Heard: April 3, 2017.
action commenced in the Supreme Judicial Court for the
county of Suffolk on October 26, 2016. The case was reported
by Botsford, J.
Barbara Kaban for the petitioner.
Benjamin H. Keehn, Committee for Public Counsel Services
(Dulcineia Goncalves, Committee for Public Counsel Services,
also present) for the intervener.
Charles W. Anderson, Jr., for the respondent.
R. Pingeon, for Prisoners' Legal Services of
Massachusetts, amicus curiae, submitted a brief.
Present: Gants, C.J., Lenk, Hines, Lowy, Budd, & Cypher,
Department of Correction (department) has adopted procedures
to determine, on a periodic basis, the security
classification of every inmate, including juvenile homicide
offenders.Approximately one year ago we
examined the department's then procedure used to classify
juvenile homicide offenders, and concluded that, as
pertaining to that cohort, the procedure violated G. L. c.
119, § 72B, as amended by St. 2014, c. 189, § 2,
which prohibits the department from categorically barring
juvenile homicide offenders from being placed in minimum
security facilities. See Deal v. Commissioner of
Correction, 475 Mass. 307, 312 (2016) (Deal I).
The department has since developed a modified process for
classifying juvenile homicide offenders, which the petitioner
and intervener in this case (collectively, petitioners) --
juvenile homicide offenders who also were petitioners in
Deal I -- continue to challenge.
our holding in Deal I to these updated procedures,
we conclude that the department still falls short of the
requirements of § 72B. Given that the department
continues to block the majority of objectively qualifying
juvenile homicide offenders from placement in a minimum
security facility, its written explanations for doing so do
not go far enough to ensure that the classification procedure
is actually individualized and that no juvenile homicide
offender is categorically barred from classification to a
minimum security facility. We also conclude that the
department must make a recording of the initial
classification hearing and make that recording (or a
transcription of that recording) available at any subsequent
stage of review so that the final classification decision may
include the same level of individual evaluation. We reject,
however, the petitioners' claim that § 72B requires
broader procedural protections in the form of a right to the
presence of counsel at classification hearings and seven
days' notice of such hearings, rather than the
forty-eight hours they currently receive. 103 Code Mass. Regs.
§ 420.08(3)(c) (2007).
Miller v. Alabama, 567 U.S. 460, 465 (2012), the
United States Supreme Court held that "mandatory life
without parole for those under the age of [eighteen] at the
time of their crimes violates the . . . prohibition on
'cruel and unusual punishments [under the Eighth
Amendment to the United States Constitution].'" One
and one-half years later, in Diatchenko v. District
Attorney for the Suffolk Dist., 466 Mass. 655, 674
(2013) (Diatchenko I), we went a step further under
art. 26 of the Massachusetts Declaration of Rights and held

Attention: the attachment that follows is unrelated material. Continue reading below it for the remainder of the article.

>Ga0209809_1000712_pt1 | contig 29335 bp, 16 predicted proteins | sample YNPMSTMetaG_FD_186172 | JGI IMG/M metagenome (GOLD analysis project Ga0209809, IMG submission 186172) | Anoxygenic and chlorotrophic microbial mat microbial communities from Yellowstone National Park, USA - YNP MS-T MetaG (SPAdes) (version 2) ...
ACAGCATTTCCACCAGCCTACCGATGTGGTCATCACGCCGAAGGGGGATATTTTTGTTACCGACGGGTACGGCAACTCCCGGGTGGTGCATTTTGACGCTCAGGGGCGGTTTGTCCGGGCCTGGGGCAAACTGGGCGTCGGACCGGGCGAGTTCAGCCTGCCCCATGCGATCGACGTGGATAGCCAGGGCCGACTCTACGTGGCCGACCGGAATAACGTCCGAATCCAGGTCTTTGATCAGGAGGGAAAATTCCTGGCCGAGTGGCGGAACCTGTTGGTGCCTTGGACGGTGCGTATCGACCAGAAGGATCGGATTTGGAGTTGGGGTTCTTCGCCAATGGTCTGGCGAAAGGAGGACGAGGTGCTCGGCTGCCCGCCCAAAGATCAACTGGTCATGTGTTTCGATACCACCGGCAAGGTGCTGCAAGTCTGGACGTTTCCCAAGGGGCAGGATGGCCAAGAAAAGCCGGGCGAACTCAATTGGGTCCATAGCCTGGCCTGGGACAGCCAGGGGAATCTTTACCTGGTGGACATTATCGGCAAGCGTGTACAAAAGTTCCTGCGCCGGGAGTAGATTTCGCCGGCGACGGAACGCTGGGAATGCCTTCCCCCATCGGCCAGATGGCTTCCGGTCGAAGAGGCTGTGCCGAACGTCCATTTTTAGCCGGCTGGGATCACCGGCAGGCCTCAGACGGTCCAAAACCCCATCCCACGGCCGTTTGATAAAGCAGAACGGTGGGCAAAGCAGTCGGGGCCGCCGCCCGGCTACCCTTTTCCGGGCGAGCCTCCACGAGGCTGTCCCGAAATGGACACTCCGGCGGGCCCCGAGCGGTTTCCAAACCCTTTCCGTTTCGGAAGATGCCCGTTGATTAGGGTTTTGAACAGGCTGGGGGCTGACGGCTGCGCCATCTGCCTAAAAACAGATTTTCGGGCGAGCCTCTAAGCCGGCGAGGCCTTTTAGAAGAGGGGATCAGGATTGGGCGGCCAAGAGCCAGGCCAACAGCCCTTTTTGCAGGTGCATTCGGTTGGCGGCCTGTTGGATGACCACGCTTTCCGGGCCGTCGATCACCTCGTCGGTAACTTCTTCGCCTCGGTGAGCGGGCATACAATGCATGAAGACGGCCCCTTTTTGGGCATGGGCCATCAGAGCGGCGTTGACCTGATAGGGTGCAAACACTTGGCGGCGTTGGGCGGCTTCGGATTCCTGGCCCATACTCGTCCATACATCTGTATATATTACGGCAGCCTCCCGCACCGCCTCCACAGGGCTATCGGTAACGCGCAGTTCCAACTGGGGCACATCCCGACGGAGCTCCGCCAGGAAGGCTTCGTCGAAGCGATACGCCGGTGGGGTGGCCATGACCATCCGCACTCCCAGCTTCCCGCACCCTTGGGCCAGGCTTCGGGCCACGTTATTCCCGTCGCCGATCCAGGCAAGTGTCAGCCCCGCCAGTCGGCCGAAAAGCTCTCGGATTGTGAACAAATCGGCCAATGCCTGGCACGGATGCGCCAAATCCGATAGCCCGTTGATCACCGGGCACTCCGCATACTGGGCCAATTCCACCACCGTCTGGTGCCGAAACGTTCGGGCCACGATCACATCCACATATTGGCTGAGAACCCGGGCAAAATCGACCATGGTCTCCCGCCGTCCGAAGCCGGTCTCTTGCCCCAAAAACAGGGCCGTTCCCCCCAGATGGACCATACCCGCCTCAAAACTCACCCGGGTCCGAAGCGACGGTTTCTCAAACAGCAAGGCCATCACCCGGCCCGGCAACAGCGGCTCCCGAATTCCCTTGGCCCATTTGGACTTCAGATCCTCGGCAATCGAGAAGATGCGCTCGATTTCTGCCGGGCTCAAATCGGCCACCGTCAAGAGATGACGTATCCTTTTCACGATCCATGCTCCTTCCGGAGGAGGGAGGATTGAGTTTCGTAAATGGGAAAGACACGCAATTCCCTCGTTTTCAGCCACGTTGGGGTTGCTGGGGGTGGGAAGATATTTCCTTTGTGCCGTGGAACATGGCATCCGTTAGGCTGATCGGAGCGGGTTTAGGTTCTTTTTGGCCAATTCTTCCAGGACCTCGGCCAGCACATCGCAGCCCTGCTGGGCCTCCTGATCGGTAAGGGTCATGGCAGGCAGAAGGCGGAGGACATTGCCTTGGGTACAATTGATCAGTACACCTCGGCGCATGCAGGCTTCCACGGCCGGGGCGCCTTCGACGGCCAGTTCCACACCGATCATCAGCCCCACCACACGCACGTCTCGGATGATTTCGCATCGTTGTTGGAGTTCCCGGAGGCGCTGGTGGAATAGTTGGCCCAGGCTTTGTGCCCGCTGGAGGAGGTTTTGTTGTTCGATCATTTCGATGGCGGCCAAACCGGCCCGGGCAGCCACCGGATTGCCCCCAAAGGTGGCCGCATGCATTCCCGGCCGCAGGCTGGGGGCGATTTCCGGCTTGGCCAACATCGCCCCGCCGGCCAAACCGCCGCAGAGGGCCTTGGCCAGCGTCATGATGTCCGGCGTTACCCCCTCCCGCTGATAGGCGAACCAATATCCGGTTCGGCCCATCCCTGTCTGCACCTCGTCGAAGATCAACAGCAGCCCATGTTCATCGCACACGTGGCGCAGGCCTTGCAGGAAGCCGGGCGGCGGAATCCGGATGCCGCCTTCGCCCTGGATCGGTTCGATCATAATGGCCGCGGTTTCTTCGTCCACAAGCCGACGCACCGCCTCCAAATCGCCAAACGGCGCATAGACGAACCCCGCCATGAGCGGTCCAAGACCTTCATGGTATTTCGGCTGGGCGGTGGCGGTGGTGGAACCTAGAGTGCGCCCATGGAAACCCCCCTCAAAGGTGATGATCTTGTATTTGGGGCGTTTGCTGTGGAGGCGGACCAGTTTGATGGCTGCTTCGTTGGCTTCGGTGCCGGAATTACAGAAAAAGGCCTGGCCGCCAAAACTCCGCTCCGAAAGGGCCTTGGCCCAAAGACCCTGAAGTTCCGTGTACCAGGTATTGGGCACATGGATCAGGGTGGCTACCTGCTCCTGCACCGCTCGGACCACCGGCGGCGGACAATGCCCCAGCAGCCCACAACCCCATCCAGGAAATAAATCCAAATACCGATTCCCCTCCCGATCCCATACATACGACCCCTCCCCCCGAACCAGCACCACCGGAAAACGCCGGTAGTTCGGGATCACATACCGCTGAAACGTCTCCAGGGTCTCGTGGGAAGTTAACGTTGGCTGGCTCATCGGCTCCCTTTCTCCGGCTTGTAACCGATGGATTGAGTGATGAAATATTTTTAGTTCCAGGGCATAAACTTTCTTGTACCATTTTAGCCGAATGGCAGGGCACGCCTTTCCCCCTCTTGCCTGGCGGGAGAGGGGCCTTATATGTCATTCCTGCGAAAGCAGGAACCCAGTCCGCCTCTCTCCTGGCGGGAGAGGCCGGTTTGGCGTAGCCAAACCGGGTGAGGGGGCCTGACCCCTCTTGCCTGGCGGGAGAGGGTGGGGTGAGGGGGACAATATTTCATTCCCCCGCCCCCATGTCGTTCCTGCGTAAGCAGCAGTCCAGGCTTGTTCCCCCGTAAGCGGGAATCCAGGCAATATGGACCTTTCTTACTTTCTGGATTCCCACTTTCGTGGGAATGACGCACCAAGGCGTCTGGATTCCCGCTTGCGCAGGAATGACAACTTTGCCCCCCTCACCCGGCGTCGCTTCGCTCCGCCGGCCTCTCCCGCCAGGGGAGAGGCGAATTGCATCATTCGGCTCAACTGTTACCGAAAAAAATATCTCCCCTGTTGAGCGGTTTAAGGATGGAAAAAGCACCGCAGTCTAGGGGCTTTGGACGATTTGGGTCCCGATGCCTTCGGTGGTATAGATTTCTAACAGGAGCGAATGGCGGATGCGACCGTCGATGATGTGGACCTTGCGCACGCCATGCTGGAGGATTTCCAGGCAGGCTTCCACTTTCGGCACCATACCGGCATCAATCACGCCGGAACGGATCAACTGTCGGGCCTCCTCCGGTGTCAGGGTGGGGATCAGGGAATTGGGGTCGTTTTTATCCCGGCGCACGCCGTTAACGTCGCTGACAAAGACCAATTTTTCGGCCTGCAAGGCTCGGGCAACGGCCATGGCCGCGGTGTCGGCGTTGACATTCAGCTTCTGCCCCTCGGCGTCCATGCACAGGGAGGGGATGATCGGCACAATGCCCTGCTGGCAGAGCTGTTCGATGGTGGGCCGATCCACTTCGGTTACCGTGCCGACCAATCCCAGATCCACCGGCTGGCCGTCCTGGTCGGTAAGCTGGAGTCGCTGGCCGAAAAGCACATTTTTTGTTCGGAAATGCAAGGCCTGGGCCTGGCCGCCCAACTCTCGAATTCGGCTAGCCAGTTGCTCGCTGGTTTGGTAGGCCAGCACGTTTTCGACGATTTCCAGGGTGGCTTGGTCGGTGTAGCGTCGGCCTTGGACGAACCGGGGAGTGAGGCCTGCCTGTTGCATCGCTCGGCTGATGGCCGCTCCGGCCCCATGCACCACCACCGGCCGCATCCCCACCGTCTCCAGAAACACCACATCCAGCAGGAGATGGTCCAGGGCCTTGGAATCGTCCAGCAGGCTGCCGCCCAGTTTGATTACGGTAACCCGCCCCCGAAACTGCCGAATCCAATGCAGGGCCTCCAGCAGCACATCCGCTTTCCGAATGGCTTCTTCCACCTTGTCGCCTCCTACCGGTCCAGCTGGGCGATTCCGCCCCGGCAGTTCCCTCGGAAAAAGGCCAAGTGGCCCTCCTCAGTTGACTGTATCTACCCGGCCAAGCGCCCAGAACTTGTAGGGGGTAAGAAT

that it was unconstitutional for juveniles convicted of
murder in the first degree to be sentenced to life without
parole and that they must be given a "meaningful
opportunity to obtain release [on parole] based on
demonstrated maturity and rehabilitation."
our opinion in Diatchenko I, the Legislature in 2014
amended G. L. c. 119, § 72B, by adding the following
"The department of correction shall not limit access to
programming and treatment including, but not limited to,
education, substance abuse, anger management and vocational
training for youthful offenders, as defined in [§] 52,
solely because of their crimes or the duration of their
incarcerations. If the youthful offender qualifies for
placement in a minimum security correctional facility based
on objective measures determined by the department, the
placement shall not be categorically barred based on a life
St. 2014 c. 189, § 2.
last sentence of the amendment concerns the annual
classification process in which the department classifies
every inmate, including juvenile homicide offenders, as high,
medium, or low security risks, to be placed in (or
transferred to) a corresponding maximum, medium, or minimum
security facility. The classification process seeks to
"objectively assess the inmate's custody
requirements and programmatic needs and match those to the
appropriate security level in a manner that minimizes the
potential for escape, prison violence and inmate misconduct,
" by, inter alia, "[r]ationally using a reliable,
validated set of variables to support classification
decisions." 103 Code Mass. Regs. § 420.07(a)
to the department's Male Objective Point Base
Classification Manual (eff. Jan. 27, 2014) (manual), the
1. severity of current offense (possible score 1-6);
2. severity of convictions within the last four years
(possible score 0-6);
3. history of escapes or attempts to escape (possible score
4. history of prior institutional violence within the last
four years (possible score 0-5);
5. number of guilty disciplinary reports within the last
twelve months (possible score 0-4);
6. most severe guilty disciplinary report within the last
eighteen months ...